NEWARK, N.J. -- Sports Illustrated ranked the NHL playoff goaltenders this week, No. 1 to No. 16. You do not have to guess who No. 16 was. At this point, all you have to do is appreciate the irony.
With Brian Boucher, with the Flyers, with this playoff series against the New Jersey Devils, everybody’s expectations were their own. There is no way to know what is in anyone’s heart, after all. But a fair reading of Boucher’s play at the end of the regular season -- he has a .931 save percentage in the Flyers’ last five games -- led an objective person to conclude that the Flyers could expect competent and consistent play from their goaltender as the pressure of the playoffs began to be turned up.
But who saw spectacular?
Even in defeat last night, that is what Boucher was -- spectacular. Even though it ended with the Devils winning the game, 5-3 -- winning the game and evening the series at a game apiece -- Boucher was everything a playoff team could want from its goaltender. Even though Dainius Zubrus was able to break a tense, wild 3-3 tie by desperately whacking a puck out of a crowd in front and getting it past Boucher, at 15:56 of the third period, the quality of Boucher’s play was not diminished in the least.
He is the reason the Flyers are tied in this series. Period. And for a guy who arrived this season as a backup, and who had to fight through injuries and inactivity to get to this place, it is already an amazing story.
Late after Game 1, Flyers coach Peter Laviolette was talking about the whole crazy phenomenon.
"Without sounding like it's a cliche, life's about opportunities,” Laviolette said. “He's been patiently, and sometimes not patiently, waiting for his.
“Mike Leighton came on the scene when he was hurt. Ray Emery was here and he was playing well. And I don't think you ever sign up in the National Hockey League really to be a backup goaltender. In order to get to this level, you have a drive to be the best, a drive to be No. 1, or you don't make it to this level. I think that's within most players...
“I'll go back to what I said, life's about opportunities,” he said. “He got in there, he got into game conditions, eventually he worked out some kinks and he's been rock-solid for us. That's what you need from a goaltender."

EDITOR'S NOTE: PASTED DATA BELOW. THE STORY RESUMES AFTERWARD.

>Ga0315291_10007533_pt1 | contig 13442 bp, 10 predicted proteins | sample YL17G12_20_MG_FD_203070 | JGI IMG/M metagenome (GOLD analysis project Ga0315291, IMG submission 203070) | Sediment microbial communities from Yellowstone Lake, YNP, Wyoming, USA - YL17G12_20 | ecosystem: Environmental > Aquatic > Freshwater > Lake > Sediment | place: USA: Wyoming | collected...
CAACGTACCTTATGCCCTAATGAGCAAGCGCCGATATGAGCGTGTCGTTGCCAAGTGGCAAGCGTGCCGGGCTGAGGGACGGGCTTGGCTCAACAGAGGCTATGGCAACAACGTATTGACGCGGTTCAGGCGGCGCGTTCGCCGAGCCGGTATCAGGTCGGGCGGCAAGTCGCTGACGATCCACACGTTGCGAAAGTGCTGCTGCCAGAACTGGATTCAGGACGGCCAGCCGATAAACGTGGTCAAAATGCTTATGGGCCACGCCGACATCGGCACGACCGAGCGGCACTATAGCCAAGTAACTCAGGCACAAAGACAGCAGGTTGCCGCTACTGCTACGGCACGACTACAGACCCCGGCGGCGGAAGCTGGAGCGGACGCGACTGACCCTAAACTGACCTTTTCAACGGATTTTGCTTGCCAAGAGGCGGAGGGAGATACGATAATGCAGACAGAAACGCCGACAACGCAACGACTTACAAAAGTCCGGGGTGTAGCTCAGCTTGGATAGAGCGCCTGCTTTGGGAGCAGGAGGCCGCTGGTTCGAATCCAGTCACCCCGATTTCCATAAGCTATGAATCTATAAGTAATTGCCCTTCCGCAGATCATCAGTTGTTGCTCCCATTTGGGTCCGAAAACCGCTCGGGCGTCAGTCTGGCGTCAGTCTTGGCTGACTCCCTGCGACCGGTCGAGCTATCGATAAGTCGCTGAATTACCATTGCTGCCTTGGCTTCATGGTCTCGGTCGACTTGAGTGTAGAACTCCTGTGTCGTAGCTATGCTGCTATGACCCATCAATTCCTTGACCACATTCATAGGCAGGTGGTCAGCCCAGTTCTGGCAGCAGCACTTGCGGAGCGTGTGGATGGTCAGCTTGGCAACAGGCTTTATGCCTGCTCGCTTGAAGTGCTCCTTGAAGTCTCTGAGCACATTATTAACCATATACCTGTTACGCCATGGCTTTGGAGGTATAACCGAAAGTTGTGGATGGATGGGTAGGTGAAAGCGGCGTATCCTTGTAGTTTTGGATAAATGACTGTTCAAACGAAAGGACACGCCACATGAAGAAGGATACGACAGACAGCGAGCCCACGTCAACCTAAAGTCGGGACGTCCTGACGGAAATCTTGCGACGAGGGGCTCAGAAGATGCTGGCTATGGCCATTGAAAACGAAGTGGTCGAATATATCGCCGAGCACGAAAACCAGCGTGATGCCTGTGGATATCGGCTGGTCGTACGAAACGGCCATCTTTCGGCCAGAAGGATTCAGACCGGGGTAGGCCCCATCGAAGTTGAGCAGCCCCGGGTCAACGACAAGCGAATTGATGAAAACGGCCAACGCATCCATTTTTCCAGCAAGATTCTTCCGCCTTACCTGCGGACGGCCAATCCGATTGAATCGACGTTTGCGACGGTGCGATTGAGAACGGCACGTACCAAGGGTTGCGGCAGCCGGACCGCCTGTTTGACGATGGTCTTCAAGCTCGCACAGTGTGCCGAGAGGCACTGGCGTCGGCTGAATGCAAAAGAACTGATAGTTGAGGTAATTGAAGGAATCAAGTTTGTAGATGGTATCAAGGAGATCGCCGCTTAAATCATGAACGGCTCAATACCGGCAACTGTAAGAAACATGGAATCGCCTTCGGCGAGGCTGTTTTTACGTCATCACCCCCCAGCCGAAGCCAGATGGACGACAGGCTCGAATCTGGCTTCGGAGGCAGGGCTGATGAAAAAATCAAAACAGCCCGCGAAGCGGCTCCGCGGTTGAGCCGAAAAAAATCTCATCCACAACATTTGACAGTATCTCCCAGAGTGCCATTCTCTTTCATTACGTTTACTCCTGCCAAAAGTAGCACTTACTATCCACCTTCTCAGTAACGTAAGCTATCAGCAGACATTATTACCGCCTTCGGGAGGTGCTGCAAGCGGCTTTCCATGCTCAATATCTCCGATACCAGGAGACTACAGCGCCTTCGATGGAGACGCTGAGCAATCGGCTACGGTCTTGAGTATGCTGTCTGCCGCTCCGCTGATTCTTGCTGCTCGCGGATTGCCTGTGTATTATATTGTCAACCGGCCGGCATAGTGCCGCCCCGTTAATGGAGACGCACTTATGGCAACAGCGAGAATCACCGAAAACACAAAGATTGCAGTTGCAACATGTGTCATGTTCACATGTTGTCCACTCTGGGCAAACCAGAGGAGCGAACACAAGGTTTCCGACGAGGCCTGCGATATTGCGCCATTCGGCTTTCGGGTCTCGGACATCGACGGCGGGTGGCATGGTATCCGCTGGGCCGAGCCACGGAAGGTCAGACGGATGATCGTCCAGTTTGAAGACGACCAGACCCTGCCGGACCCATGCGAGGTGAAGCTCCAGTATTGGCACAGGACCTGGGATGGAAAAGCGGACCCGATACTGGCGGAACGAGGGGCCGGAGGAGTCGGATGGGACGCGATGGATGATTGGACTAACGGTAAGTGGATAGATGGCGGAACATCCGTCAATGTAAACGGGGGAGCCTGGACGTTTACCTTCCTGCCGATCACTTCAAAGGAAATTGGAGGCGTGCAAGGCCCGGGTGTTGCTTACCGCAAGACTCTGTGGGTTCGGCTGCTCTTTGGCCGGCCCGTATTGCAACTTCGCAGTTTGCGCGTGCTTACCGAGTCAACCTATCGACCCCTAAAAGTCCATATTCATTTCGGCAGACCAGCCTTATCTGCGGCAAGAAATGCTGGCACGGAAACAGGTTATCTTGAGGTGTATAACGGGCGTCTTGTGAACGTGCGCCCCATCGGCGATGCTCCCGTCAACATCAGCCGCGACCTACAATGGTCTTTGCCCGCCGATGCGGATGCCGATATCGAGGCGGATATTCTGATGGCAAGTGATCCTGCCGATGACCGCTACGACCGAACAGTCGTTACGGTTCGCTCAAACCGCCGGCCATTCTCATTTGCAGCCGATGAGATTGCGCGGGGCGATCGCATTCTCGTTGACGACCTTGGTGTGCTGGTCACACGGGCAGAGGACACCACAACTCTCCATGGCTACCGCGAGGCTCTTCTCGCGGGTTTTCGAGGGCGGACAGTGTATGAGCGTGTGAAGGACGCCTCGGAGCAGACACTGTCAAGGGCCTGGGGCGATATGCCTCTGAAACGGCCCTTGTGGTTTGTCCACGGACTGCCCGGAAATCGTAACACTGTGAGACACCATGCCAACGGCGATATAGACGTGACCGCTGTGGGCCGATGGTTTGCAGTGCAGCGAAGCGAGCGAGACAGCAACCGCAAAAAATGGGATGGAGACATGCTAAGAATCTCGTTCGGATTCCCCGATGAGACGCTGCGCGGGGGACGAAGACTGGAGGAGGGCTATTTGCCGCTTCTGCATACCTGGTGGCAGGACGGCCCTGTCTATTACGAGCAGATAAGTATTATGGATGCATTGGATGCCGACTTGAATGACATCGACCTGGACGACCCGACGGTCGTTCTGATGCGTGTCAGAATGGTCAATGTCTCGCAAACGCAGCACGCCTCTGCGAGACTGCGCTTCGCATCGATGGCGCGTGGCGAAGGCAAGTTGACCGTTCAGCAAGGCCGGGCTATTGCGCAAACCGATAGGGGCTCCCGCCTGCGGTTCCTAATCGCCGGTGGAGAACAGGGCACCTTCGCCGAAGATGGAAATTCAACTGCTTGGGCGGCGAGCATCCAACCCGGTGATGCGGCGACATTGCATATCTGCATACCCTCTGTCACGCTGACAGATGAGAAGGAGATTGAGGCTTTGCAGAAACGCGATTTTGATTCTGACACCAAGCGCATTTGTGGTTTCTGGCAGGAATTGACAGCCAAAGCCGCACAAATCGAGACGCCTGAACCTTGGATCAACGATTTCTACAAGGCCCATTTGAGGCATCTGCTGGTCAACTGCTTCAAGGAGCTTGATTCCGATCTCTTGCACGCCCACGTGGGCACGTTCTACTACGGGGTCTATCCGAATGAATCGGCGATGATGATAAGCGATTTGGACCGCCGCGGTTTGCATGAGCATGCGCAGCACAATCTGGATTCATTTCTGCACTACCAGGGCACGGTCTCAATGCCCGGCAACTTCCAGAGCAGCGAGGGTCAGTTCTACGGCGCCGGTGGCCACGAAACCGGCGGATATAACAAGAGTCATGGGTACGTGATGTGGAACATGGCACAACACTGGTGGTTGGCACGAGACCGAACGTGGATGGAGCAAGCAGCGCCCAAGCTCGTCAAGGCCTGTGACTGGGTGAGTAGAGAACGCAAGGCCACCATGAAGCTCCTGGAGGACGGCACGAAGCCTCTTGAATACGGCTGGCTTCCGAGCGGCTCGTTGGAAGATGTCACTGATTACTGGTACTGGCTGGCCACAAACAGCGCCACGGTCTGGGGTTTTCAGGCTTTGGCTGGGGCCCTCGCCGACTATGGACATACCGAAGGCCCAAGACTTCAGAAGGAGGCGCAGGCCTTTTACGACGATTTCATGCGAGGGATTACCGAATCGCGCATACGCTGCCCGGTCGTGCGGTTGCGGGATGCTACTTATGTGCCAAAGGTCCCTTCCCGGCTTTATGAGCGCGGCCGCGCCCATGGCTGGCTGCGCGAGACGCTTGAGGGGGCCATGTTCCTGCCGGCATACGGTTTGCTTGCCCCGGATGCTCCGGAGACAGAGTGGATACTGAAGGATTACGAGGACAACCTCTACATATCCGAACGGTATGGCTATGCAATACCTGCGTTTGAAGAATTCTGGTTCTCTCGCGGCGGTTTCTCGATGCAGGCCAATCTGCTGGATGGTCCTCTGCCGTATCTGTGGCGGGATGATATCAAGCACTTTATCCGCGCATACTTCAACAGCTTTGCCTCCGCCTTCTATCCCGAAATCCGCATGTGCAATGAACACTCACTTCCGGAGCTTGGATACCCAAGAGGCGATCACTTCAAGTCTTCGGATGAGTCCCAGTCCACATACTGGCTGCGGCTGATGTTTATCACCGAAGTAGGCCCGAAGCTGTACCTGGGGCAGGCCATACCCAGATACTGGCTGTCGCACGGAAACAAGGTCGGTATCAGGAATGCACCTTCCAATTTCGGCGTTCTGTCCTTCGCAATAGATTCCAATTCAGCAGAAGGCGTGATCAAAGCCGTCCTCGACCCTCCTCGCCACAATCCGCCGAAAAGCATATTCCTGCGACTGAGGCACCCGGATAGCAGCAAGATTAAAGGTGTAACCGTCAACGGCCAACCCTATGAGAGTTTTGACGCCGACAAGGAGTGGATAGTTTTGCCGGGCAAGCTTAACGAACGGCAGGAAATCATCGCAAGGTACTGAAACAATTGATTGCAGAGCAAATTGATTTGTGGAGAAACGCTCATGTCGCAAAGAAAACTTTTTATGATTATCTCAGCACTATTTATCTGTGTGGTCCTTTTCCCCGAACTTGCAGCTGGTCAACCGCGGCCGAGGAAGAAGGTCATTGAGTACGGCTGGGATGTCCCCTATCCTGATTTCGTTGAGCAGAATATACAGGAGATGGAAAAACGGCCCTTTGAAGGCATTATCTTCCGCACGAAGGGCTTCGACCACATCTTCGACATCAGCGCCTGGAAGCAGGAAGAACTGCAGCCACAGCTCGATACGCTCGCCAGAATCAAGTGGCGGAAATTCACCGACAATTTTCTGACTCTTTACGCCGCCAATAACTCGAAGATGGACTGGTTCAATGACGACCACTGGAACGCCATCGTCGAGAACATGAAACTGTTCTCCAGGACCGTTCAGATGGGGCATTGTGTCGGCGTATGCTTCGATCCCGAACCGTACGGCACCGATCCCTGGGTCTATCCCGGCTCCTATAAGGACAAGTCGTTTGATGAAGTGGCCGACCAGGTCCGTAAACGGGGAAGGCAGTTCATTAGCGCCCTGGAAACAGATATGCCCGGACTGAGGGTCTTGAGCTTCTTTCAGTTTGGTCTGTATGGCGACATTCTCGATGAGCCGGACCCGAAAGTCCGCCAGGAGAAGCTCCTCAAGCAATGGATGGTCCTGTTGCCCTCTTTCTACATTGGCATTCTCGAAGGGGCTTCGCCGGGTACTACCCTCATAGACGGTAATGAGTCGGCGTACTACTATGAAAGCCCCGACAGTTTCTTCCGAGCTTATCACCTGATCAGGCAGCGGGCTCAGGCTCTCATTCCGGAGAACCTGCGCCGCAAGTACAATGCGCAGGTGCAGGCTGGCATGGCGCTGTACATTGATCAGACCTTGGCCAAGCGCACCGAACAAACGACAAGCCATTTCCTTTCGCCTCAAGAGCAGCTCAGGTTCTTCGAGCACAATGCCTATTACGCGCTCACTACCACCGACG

Boucher made more big saves than there is space to describe them. In the first period, he made two stops on Zach Parise as he stood on the doorstep and whacked away at rebounds. Then, soon after, there was another save on Parise as he worked alone in front.
There was at shorthanded stop on Patrik Elias as he walked in on a semi-breakaway in the second period. There was another save on a rocket off of the stick of Matthew Corrente. David Clarkson got a great chance off of a crazy ricochet from behind the net and Boucher actually looked behind him to see if it was in. And then he somehow robbed Elias again, from right in front and with a yawning, open net there to be hit.
It was a shame for the Flyers to waste such an effort. Then again, it is just as easy to argue that it was not a waste. It is just as easy to see the reality of the series as it stands today: tied at one apiece, but with the Flyers much farther ahead than they had a right to expect -- farther ahead because Boucher has begun to build something here, something more solid, something greater, than anyone had a right to expect.
Going into last night, the Devils’ Jamie Langenbrunner was saying that the his team had to become more desperate in Game 2, which is a classic hockey cliche (which, like most cliches, has a lot of truth in it). Anyway, Laviolette was asked what he thought of Langenbrunner’s sentiments.
“I think that’s just, what else is he going to say?” Laviolette said. “That’s the way the playoffs are. I’m sure they’re not sitting over there saying, ‘0-2’s not a bad spot to be in.’ They’re ramping it up because they need to win it. I said yesterday that it’s less about who’s on a roll and more about desperation.”
Everybody in the Prudential Center knew the deal last night. Playoff hockey is hard enough when you are playing against five skaters and a goaltender. It is murderous when the mathematicians and the historians decide it is time to pull on the other team’s sweater as well.
And, well, the numbers are stark. Going into last night, 302 teams had fallen behind by two games to none in the history of best-of-seven NHL playoff series. Of those 302 teams, 40 came from behind to win the series, which is 13.2 percent, which is more than daunting.
That was what was on the line last night -- and the Flyers didn’t get it. This is a series, as we all expected. And Boucher has been excellent, which a lot of people did not.